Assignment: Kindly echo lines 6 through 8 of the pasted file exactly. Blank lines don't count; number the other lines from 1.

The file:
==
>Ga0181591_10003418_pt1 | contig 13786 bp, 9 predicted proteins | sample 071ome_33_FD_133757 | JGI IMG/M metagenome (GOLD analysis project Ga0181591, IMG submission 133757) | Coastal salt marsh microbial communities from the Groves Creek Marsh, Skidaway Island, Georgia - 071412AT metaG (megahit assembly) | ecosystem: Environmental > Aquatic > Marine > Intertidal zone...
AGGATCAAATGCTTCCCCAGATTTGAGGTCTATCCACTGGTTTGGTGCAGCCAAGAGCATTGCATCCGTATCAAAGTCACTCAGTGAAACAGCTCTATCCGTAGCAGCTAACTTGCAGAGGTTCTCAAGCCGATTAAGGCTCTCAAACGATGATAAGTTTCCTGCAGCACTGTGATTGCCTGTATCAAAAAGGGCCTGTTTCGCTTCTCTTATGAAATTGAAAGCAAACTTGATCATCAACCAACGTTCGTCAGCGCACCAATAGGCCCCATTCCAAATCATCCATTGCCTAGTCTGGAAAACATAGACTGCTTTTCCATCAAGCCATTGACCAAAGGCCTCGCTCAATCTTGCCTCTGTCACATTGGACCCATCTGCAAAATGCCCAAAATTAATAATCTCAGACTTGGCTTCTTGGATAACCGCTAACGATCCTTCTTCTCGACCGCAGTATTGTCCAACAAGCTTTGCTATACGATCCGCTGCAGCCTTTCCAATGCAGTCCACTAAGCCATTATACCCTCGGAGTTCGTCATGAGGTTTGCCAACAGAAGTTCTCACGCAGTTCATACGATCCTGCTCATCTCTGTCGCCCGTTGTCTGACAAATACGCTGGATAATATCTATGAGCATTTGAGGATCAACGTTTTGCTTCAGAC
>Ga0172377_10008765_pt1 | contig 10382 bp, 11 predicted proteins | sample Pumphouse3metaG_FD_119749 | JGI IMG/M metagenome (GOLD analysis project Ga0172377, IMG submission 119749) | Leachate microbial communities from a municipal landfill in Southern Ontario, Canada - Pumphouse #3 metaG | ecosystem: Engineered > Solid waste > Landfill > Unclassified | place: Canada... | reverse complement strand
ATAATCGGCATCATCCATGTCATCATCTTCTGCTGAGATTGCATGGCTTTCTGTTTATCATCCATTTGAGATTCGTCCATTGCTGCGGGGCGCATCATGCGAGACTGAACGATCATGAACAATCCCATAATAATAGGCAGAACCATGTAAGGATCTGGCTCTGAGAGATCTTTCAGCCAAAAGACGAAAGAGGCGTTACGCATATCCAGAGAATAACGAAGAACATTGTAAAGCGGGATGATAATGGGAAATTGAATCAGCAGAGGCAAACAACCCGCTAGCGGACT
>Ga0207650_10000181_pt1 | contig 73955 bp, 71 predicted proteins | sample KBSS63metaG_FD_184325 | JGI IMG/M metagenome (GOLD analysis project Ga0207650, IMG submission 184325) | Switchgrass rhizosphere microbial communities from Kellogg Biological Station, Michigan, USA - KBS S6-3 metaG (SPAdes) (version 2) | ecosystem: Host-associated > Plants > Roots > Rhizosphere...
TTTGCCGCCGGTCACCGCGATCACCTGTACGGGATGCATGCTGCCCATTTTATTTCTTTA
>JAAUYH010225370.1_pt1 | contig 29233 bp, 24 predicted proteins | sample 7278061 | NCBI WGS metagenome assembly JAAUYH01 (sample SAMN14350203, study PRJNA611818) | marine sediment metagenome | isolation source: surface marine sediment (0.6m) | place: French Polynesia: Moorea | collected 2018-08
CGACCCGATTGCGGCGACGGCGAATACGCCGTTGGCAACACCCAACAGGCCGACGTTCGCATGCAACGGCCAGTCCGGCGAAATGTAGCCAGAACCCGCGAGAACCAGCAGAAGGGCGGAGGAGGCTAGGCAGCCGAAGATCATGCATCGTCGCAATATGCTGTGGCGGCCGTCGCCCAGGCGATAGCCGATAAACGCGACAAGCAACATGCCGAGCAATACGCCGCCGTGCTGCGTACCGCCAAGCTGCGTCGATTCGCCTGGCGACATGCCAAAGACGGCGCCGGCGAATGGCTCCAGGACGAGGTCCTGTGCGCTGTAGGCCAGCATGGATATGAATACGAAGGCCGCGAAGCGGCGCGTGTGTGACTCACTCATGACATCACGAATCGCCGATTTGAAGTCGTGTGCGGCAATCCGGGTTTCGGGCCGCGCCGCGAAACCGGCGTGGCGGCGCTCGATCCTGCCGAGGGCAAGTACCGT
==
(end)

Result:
TTTGCCGCCGGTCACCGCGATCACCTGTACGGGATGCATGCTGCCCATTTTATTTCTTTA
>JAAUYH010225370.1_pt1 | contig 29233 bp, 24 predicted proteins | sample 7278061 | NCBI WGS metagenome assembly JAAUYH01 (sample SAMN14350203, study PRJNA611818) | marine sediment metagenome | isolation source: surface marine sediment (0.6m) | place: French Polynesia: Moorea | collected 2018-08
CGACCCGATTGCGGCGACGGCGAATACGCCGTTGGCAACACCCAACAGGCCGACGTTCGCATGCAACGGCCAGTCCGGCGAAATGTAGCCAGAACCCGCGAGAACCAGCAGAAGGGCGGAGGAGGCTAGGCAGCCGAAGATCATGCATCGTCGCAATATGCTGTGGCGGCCGTCGCCCAGGCGATAGCCGATAAACGCGACAAGCAACATGCCGAGCAATACGCCGCCGTGCTGCGTACCGCCAAGCTGCGTCGATTCGCCTGGCGACATGCCAAAGACGGCGCCGGCGAATGGCTCCAGGACGAGGTCCTGTGCGCTGTAGGCCAGCATGGATATGAATACGAAGGCCGCGAAGCGGCGCGTGTGTGACTCACTCATGACATCACGAATCGCCGATTTGAAGTCGTGTGCGGCAATCCGGGTTTCGGGCCGCGCCGCGAAACCGGCGTGGCGGCGCTCGATCCTGCCGAGGGCAAGTACCGT